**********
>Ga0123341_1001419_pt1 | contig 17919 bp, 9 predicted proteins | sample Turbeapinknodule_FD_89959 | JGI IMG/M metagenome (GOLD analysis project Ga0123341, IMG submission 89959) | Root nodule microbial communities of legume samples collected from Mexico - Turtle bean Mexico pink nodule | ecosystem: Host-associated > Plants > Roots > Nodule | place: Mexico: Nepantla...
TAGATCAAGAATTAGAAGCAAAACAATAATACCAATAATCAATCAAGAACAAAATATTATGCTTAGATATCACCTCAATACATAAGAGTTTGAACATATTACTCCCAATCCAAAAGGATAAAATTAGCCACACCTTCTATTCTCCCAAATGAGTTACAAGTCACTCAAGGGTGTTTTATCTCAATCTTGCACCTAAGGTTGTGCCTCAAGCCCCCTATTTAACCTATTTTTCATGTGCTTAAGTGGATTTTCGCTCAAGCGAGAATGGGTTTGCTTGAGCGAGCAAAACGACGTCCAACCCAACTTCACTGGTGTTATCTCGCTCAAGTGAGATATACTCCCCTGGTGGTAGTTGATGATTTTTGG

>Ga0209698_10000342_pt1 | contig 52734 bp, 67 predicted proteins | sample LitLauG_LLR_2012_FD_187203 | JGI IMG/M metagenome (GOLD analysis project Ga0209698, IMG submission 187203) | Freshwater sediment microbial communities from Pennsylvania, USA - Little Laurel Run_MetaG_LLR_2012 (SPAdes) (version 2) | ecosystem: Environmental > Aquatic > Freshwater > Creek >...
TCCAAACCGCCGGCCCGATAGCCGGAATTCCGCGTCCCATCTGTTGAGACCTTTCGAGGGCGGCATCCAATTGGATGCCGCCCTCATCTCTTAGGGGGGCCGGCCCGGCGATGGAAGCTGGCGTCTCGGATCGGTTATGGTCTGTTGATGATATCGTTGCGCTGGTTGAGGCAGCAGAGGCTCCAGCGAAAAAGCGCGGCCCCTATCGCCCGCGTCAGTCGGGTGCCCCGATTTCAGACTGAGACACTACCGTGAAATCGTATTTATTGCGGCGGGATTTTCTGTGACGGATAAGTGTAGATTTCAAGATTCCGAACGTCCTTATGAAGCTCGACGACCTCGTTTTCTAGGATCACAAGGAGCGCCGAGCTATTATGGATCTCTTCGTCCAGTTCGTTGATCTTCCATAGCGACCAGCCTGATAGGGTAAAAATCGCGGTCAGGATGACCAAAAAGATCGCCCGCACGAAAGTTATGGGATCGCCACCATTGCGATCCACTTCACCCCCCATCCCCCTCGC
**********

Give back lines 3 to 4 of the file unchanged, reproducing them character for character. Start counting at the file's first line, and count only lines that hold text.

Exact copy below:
>Ga0209698_10000342_pt1 | contig 52734 bp, 67 predicted proteins | sample LitLauG_LLR_2012_FD_187203 | JGI IMG/M metagenome (GOLD analysis project Ga0209698, IMG submission 187203) | Freshwater sediment microbial communities from Pennsylvania, USA - Little Laurel Run_MetaG_LLR_2012 (SPAdes) (version 2) | ecosystem: Environmental > Aquatic > Freshwater > Creek >...
TCCAAACCGCCGGCCCGATAGCCGGAATTCCGCGTCCCATCTGTTGAGACCTTTCGAGGGCGGCATCCAATTGGATGCCGCCCTCATCTCTTAGGGGGGCCGGCCCGGCGATGGAAGCTGGCGTCTCGGATCGGTTATGGTCTGTTGATGATATCGTTGCGCTGGTTGAGGCAGCAGAGGCTCCAGCGAAAAAGCGCGGCCCCTATCGCCCGCGTCAGTCGGGTGCCCCGATTTCAGACTGAGACACTACCGTGAAATCGTATTTATTGCGGCGGGATTTTCTGTGACGGATAAGTGTAGATTTCAAGATTCCGAACGTCCTTATGAAGCTCGACGACCTCGTTTTCTAGGATCACAAGGAGCGCCGAGCTATTATGGATCTCTTCGTCCAGTTCGTTGATCTTCCATAGCGACCAGCCTGATAGGGTAAAAATCGCGGTCAGGATGACCAAAAAGATCGCCCGCACGAAAGTTATGGGATCGCCACCATTGCGATCCACTTCACCCCCCATCCCCCTCGC